But the incarnate one (to take the shift Anderson calls us to) has become human, truly human. Dietrich Bonhoeffer spilled a great amount ink in asserting that incarnation was not about a function, therefore it wasn't about a theme, but was about a person, about relationship (Stellvertretung). It is about God in God's fullness sharing our place, being our representative by being completely with and for us, by being our place-sharer. 6 While we continue to seek to move beyond our humanity, God becomes human, Bonhoeffer uttered. 7 The incarnation is about God, it is about the incarnate one, Jesus Christ, sharing our place, representing us and loving us by fully sharing our humanity so that we might be in relationship with God, not beyond, over, or around our broken humanity but within it. 8 The incarnation, then, isn't bound in the idea of a theme, but in the encounter of a person. God acts for our salvation, for our restored community with God, not through functions page 3 and tools, but by sharing our place, by becoming the God of an insignificant people (Israel), by being born from a poverty-stricken, morally suspicious girl, by being overcome by death and tragedy in the cross, by going all the way to hell, so now those places of Godforsaken brokenness (deep depression and deep doubt) become places where the incarnate one is found, places where we are called to join God not for a function but for the purpose of being with and being for.

To follow the incarnate one is to do as Jan did: to embrace our frail and fragile humanity as we turn toward young people. It is to see our relationships with young people not as tools to get us to other ends, but as ends in themselves, to act with and for them from the core of our yearning humanity. Ministry is not about getting kids right, but joining them in their humanity; it is not about confessing Christ outside or beyond our relationship with them, but within it, within its questions, fears, and yearnings. To follow the incarnate one in youth ministry is to see our relationships with young people as the invitation to share their place, to open our humanity to them as we invite them to open theirs to us, and thus to claim the presence and continued activity of the one who has truly become human for us. This is what Jan did!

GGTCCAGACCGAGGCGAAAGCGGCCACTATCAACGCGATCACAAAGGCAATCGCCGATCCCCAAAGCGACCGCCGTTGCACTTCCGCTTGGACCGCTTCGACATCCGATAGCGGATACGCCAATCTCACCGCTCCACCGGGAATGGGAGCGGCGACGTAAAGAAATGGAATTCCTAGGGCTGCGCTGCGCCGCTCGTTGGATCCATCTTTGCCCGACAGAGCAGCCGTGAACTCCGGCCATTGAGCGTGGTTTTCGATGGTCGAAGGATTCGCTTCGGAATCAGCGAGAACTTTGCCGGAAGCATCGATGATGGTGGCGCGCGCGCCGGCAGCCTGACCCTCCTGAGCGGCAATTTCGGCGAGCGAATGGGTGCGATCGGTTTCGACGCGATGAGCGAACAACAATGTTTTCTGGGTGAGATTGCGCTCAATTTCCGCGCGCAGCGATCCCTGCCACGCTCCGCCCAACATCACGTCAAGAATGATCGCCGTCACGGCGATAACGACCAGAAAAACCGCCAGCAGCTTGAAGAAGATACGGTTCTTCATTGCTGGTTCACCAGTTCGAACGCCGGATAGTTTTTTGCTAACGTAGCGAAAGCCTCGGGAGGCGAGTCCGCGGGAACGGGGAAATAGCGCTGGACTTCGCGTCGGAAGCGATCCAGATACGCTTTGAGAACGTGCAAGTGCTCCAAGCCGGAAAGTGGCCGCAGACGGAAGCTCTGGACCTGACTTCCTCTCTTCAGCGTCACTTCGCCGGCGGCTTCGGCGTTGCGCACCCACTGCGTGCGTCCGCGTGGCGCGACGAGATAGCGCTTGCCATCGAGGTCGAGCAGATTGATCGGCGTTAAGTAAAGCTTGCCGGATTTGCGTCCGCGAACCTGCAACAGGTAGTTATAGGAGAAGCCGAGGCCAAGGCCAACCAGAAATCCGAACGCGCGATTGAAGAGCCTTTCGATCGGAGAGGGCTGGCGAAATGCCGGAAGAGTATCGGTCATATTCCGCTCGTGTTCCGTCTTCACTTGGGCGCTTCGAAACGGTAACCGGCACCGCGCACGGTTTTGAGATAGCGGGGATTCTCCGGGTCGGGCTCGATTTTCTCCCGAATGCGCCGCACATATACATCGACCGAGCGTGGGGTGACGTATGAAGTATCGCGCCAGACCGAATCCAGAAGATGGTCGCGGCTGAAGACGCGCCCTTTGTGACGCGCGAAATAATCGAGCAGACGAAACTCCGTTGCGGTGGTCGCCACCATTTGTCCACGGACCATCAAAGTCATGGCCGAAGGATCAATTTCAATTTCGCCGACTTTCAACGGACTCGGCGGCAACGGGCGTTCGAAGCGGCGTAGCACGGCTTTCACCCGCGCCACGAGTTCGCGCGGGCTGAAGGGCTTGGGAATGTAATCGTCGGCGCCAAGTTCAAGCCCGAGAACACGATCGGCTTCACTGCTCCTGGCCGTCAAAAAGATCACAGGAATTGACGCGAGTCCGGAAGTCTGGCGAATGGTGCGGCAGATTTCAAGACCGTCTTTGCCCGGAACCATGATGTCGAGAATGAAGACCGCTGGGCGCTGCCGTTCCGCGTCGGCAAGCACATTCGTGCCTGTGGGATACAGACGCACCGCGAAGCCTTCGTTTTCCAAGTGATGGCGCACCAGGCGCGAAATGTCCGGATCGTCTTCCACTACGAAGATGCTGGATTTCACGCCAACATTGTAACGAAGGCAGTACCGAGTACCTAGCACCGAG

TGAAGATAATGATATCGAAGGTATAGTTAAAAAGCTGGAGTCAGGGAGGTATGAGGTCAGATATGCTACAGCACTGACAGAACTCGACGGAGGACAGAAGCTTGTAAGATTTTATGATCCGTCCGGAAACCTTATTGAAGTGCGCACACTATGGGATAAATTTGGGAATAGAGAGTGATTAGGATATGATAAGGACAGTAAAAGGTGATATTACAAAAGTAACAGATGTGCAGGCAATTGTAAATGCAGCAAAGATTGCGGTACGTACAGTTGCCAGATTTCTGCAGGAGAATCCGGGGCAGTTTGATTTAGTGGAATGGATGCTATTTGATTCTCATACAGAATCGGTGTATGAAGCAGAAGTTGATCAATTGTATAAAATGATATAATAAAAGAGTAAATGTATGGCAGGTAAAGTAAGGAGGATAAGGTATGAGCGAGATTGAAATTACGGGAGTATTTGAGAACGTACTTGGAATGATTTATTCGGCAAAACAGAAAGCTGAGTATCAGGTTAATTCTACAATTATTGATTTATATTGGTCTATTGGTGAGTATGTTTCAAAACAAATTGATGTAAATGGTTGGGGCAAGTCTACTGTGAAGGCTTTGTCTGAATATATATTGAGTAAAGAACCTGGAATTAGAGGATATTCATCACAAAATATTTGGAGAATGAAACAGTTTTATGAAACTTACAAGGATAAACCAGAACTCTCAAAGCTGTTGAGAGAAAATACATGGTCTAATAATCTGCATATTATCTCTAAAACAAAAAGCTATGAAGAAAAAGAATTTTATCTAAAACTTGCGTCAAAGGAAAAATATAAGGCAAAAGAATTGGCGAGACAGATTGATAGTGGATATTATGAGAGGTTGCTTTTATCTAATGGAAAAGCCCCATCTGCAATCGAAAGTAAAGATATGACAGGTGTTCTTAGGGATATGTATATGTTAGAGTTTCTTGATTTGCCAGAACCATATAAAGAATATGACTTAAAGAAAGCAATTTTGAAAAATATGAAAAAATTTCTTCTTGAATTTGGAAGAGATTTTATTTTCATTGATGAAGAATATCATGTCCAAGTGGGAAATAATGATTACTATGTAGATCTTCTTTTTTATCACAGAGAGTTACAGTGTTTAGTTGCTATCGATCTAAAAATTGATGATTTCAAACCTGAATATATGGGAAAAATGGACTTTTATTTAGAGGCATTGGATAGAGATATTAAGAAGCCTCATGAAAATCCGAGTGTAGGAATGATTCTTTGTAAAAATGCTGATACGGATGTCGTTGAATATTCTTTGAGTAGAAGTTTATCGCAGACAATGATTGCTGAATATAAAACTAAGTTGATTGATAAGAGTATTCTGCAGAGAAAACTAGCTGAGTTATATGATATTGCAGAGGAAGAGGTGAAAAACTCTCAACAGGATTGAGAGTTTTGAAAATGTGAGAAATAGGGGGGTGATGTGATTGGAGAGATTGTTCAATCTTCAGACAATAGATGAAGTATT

Incarnational ministry then isn't a theme, but a reality; it is not a function but a person. The relationships at the center of incarnational ministry are not the road to some other place, but the destination itself, for in our action of encountering each other, through our broken and beautiful humanity, we concretely encounter God (I'll leave the ramifications of this for my next lecture). 9

But all of this can only be true if the incarnate one, Jesus, is still moving and active in the world, still a person to be encountered within our relationships one to another. Ironically, when the incarnation becomes just a theme and the youth worker's relationship to young people a tool for influence, we don't need a living and active God, we need only an exemplar to serve as a model. But to assert that God through Jesus is encountered in and through our relationships is to confess a God who remains dynamically active in the world.

Who Versus How

In my sophomore year at a Christian college my religion professor posed a provocative question to the class. He asked us, now a half semester through learning the basics of theology, when we were feeling confident, "Where is Jesus' body buried? If we wanted to visit his gravesite, where would we go?" The class paused; no hands shot up. Everyone was silent in deep contemplation. Many of us had just finished taking a semester of classes on the history and geography of the Holy Land. I thought to myself, It has to be somewhere in Jerusalem, right?

After a significant silence, the professor shook his head and said, "The Christian faith is the Christian faith because we believe that there is no tomb, or at least, there is no body in it. We believe Jesus is alive, you idiots!" (Okay, he didn't say the "you idiots" part, but that's how we all felt.)

Bonhoeffer believed that all theology, ministry, and faith begins with the question, "Who?" Who are you? Who is this Jesus of Nazareth? Who is this one who heals? Who teaches with authority? Who is this?